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It’s time for employers to embrace the ‘Big Quit’ and adapt

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Growing up, I watched my immigrant parents build their small business and attempt to navigate the tricky regulations of the automobile industry. Year by year, their workforce grew, and they evolved by implementing more employee-friendly policies. Before the pandemic, a visit to their dealership involved meeting a whole cast of characters, including the employees’ dogs and children, when they could not find other support. While my parents attempted to offer flexibility to their employees, in reality, often the only resource their small business could offer them was a respectful space to share their ideas, questions, or concerns.

Unfortunately, like many other small business owners impacted by the COVID-19 pandemic, my parents were forced to close their doors and cut their losses. In retrospect, their time as small business owners showed me that the most essential qualities an employer can lend to their employees are empathy, honesty and grace. My parents were not immune from preventing employee defection, especially in the fickle auto industry. Still, they worked hard to retain the workers advocating for changes from the norm they understood. Nowadays, employers in every industry are subject to concerns about how they will live up to their employees’ expectations.

Since the global pandemic transformed the employment landscape and led to the Great Resignation, or “Big Quit,” employers continue to struggle to maintain a committed workforce. Employers recognize that their previous inflexible policies and low wages with minimal incremental growth no longer promise employee retention.

Even if employees stay in their positions, they may embrace a new phenomenon called “quiet quitting,” in which they perform only the minimum requirements of their jobs. The employees may show a lack of enthusiasm or effort, often because they feel unvalued or underpaid. Because of the labor shortage, employers often must either tolerate the quiet quitters or desperately search for new ways to satisfy them.

Offers of better benefits, higher salaries and flexible work schedules and places are useful strategies to avoid high turnover. Additionally, a common reason why employees sue their former employers or turn to union organization is often directly related to their work environment. Employers should reevaluate their workplace policies to ensure that workers can voice their concerns to a nonjudgmental channel and promote respectful behavior throughout the company.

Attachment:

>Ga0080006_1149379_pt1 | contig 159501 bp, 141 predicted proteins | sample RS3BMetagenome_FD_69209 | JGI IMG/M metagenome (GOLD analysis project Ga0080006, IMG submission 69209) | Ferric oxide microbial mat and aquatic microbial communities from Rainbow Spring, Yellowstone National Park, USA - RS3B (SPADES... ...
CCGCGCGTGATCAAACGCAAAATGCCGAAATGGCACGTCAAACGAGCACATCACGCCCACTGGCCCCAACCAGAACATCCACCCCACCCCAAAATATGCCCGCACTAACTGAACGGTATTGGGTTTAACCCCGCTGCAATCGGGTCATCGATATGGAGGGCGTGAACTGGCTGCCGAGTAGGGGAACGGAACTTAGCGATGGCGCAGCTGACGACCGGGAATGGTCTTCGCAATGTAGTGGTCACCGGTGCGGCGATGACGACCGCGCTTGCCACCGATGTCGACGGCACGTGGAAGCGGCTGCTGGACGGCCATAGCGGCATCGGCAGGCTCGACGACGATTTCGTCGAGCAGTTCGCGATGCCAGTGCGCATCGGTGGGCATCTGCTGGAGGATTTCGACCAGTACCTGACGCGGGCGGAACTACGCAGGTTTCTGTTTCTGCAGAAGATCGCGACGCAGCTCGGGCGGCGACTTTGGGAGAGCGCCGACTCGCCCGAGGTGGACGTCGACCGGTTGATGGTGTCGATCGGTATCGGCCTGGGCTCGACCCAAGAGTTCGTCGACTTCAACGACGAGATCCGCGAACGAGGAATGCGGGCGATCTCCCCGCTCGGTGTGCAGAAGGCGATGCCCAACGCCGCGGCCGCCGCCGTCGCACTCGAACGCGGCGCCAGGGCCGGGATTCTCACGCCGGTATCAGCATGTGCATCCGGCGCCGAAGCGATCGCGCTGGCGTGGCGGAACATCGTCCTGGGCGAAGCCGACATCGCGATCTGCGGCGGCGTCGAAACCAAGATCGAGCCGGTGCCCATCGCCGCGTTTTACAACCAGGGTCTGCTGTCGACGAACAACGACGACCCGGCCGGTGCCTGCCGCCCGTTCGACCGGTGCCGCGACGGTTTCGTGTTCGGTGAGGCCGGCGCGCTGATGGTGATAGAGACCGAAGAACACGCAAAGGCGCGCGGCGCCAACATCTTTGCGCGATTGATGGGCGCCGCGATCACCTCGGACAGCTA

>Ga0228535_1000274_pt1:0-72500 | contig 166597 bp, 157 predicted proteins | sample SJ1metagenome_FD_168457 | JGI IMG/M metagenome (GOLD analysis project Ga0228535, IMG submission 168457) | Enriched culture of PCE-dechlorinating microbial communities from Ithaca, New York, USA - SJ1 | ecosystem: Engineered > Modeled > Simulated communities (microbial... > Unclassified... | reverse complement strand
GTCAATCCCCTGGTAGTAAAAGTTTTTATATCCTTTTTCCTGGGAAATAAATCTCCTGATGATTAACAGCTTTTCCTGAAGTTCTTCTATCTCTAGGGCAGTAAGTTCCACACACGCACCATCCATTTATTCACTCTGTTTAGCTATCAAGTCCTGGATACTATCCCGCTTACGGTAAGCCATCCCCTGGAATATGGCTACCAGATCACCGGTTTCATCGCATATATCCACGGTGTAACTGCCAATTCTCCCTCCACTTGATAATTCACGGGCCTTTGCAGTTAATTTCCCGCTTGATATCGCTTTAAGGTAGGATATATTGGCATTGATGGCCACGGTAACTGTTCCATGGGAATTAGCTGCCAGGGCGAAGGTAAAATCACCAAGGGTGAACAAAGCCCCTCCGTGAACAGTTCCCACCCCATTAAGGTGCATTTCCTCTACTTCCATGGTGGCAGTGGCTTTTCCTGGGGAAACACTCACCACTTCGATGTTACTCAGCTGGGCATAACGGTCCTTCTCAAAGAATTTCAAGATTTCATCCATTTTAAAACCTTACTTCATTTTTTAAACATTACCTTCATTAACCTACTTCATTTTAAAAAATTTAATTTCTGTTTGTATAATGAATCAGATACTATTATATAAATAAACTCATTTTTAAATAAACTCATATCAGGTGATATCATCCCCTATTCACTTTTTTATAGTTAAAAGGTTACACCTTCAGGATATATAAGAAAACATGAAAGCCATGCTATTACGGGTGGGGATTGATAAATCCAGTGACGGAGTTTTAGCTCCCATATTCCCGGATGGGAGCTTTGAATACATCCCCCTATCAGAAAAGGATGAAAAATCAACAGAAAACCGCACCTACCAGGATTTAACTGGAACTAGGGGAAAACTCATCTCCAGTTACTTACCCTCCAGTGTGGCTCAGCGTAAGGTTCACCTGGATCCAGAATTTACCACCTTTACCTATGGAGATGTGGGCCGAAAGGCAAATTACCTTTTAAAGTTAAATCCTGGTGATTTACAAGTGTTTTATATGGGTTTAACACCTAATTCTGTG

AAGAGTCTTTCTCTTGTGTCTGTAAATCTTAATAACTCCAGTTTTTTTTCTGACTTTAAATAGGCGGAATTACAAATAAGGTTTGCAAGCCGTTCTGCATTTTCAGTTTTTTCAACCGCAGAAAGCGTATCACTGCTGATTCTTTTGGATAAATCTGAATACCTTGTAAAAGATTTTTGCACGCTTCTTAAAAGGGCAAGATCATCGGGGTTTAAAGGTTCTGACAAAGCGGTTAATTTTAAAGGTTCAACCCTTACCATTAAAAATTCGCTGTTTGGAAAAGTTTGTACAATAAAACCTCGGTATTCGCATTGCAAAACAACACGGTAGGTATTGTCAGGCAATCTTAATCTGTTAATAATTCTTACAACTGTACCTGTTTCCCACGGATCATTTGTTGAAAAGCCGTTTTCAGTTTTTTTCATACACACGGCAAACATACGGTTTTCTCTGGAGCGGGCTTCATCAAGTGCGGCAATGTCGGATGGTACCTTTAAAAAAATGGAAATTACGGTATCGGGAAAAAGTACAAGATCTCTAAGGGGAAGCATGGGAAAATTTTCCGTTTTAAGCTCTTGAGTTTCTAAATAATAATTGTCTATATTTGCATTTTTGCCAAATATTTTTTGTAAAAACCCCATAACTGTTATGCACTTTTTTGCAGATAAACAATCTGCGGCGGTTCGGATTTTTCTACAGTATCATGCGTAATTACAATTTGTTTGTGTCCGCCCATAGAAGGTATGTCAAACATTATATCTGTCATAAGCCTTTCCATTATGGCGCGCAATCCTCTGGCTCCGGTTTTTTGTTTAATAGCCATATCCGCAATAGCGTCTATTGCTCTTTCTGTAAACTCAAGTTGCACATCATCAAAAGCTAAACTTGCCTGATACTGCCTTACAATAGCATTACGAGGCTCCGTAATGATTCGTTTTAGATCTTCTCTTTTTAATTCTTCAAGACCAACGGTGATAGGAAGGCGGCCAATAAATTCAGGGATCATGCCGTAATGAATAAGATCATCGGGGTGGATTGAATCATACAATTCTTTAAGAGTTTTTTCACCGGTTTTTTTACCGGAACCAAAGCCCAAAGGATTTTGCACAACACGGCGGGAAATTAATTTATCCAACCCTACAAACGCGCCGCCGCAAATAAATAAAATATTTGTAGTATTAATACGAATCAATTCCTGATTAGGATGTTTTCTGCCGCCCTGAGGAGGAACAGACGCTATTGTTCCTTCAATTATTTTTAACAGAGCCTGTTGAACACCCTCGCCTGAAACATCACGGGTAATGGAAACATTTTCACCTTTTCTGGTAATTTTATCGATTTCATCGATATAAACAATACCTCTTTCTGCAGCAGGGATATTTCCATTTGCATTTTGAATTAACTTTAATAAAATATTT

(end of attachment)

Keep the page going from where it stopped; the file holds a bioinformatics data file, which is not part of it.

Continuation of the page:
Here are a few ways that employers can address workforce retention issues.

Don’t ignore employee complaints — Understand concerns of employees and consider their suggestions on how to improve the workplace. When employers stay informed and open-minded to changes of policies that no longer serve their employees, a trickle-down effect might be improvement of the customer experience.

Provide opportunities for growth and development — Employees want to continue progressing in their careers, especially at companies that contribute to their professional development. Employers should offer training and development programs with opportunities for advancement within the company. Upskilling employees will keep them motivated and engaged while also creating a return on investment for the company.

Implement monthly or quarterly check-ins — Monthly and quarterly check-ins with employees help facilitate better communication between supervisors and staff, especially if employees lost that connection during the pandemic or continued working remotely. By meeting with employees several times throughout the year, supervisors can communicate expectations, provide feedback, and gauge job satisfaction.